I realized we must be dealing with two different planes, but why the great secrecy?  And where could that second plane have come from?  Also, Thibert was surprised to learn that John Ray had worked on Earhart’s plane before he did.  Why hadn’t Pan Am’s radio shop removed the trailing antenna at the same time it performed the other work?

It was not until just recently that I got some answers. The publisher of my book, AMELIA EARHART’S RADIO, Douglas Westfall of the Paragon Agency (SpecialBooks.com) uncovered some interesting historical facts.  Less than a month before Earhart and Noonan left Miami, a sister ship of their Electra, the Daily Express had flown round trip between New York and London.  It carried pictures of the Hindenburg disaster to London and returned with pictures of King George’s coronation.  It was billed as the first commercial flight to fly the Atlantic.

Pictures show the Daily Express had no radio loop or trailing antenna during the London flight.  I maintain it was secretly swapped with Earhart’s Electra after John Ray removed the trailing antenna.  Earhart didn’t want a trailing antenna but she did need a direction finding loop.  This is where Bob Thibert came into the picture.  As he told me, the morning before she left Miami his boss handed him a new loop and told him to install and calibrate it immediately.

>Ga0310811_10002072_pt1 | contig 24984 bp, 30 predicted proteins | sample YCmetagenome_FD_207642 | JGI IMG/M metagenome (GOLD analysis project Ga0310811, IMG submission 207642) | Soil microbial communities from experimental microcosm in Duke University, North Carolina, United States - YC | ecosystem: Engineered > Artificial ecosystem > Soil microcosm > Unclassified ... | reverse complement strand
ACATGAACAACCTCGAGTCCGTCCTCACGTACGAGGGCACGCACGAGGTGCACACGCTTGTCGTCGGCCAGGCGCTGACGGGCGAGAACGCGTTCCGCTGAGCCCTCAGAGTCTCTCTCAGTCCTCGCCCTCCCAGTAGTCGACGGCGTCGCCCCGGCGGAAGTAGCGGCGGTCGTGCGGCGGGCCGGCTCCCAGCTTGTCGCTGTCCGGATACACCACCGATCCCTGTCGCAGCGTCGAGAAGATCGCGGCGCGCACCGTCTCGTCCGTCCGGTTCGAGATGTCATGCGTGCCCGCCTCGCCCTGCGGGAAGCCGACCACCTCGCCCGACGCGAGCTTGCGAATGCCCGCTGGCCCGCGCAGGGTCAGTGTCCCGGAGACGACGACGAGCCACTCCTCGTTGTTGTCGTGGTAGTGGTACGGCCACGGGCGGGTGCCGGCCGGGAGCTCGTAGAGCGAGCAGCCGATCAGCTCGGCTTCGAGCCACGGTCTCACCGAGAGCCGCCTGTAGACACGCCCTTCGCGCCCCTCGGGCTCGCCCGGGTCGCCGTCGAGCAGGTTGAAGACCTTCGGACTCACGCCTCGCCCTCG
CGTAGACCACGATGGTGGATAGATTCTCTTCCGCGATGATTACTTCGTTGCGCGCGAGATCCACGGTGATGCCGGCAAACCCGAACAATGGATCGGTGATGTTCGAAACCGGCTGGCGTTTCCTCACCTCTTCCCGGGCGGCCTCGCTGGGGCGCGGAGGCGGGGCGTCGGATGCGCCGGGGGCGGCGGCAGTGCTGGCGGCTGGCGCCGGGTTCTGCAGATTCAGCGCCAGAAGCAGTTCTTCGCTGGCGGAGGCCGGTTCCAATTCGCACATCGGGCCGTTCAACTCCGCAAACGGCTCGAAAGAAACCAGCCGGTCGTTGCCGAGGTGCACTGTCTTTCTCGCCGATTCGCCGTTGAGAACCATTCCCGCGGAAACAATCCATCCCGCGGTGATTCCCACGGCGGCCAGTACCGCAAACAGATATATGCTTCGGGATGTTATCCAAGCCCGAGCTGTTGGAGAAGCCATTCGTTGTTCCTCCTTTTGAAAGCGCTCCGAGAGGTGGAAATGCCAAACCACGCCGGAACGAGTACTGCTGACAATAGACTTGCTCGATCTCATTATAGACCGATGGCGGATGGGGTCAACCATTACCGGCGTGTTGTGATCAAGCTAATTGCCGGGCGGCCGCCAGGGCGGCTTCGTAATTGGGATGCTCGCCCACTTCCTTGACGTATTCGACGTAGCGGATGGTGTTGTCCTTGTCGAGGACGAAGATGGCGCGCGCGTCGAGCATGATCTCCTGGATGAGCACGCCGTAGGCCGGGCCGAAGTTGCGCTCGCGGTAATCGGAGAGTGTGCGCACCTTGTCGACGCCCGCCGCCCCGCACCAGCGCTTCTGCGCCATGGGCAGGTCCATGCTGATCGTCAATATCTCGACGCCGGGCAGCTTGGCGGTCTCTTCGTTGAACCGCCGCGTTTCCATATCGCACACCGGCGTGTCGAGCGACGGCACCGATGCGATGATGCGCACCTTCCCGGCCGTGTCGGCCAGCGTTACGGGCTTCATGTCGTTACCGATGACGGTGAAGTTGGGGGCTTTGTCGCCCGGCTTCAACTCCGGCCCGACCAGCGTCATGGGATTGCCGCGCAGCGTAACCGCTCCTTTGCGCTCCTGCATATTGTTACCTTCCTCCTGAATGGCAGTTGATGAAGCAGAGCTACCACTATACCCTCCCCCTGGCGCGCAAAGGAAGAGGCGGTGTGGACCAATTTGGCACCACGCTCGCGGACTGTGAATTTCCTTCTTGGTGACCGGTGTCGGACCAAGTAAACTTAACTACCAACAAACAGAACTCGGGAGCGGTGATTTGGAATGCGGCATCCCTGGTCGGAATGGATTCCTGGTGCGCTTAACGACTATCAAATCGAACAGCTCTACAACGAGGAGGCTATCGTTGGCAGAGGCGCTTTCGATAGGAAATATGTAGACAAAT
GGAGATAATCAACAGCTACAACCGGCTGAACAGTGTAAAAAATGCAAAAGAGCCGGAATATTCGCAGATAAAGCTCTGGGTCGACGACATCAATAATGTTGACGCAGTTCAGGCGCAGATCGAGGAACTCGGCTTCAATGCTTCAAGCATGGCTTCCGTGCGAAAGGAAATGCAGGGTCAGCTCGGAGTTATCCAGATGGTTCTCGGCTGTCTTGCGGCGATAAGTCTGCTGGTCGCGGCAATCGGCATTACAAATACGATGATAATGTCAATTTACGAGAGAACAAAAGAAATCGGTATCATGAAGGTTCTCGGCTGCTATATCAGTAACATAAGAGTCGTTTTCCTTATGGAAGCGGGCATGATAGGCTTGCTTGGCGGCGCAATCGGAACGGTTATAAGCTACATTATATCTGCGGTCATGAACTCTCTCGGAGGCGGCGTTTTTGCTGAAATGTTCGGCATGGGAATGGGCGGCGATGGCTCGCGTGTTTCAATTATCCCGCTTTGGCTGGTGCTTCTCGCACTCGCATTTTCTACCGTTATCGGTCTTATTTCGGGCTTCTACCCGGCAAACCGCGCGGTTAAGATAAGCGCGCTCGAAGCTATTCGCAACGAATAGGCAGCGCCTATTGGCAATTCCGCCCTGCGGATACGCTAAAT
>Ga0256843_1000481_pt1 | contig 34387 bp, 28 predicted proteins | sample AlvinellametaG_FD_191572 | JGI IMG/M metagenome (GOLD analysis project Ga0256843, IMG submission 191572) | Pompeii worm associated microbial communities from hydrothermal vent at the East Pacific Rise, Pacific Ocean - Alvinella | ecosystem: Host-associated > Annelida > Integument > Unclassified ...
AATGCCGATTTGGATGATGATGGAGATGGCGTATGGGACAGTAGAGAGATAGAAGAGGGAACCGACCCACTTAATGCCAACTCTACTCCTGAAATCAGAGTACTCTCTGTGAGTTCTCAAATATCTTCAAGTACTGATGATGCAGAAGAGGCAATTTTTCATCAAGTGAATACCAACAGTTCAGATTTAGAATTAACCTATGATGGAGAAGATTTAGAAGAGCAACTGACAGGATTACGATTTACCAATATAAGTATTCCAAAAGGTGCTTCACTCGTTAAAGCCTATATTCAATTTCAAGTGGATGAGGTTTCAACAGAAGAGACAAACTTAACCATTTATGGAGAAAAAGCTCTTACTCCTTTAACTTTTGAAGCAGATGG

This primitive looking device is the main chassis of an RA-1 manual direction finder, which was installed on Earhart’s Electra, according to Paul Rafford in his book Amelia Earhart’s Radio.  The RA-1 control head was mounted in the cockpit.  The loop drive wheel was above Earhart’s right shoulder, Rafford wrote.

But why swap the original plane for the Daily Express?  There were two reasons.  Primarily it had 100 gallons greater fuel capacity and had already flown round trip between New York and London, non-stop each way.  Secondly, on Earhart’s first attempt to circle the globe she had cracked up at Honolulu.  Although Lockheed had repaired her plane, it was no longer a factory fresh model.  By contrast, the Daily Express was a proven flyer.  But why all the secrecy?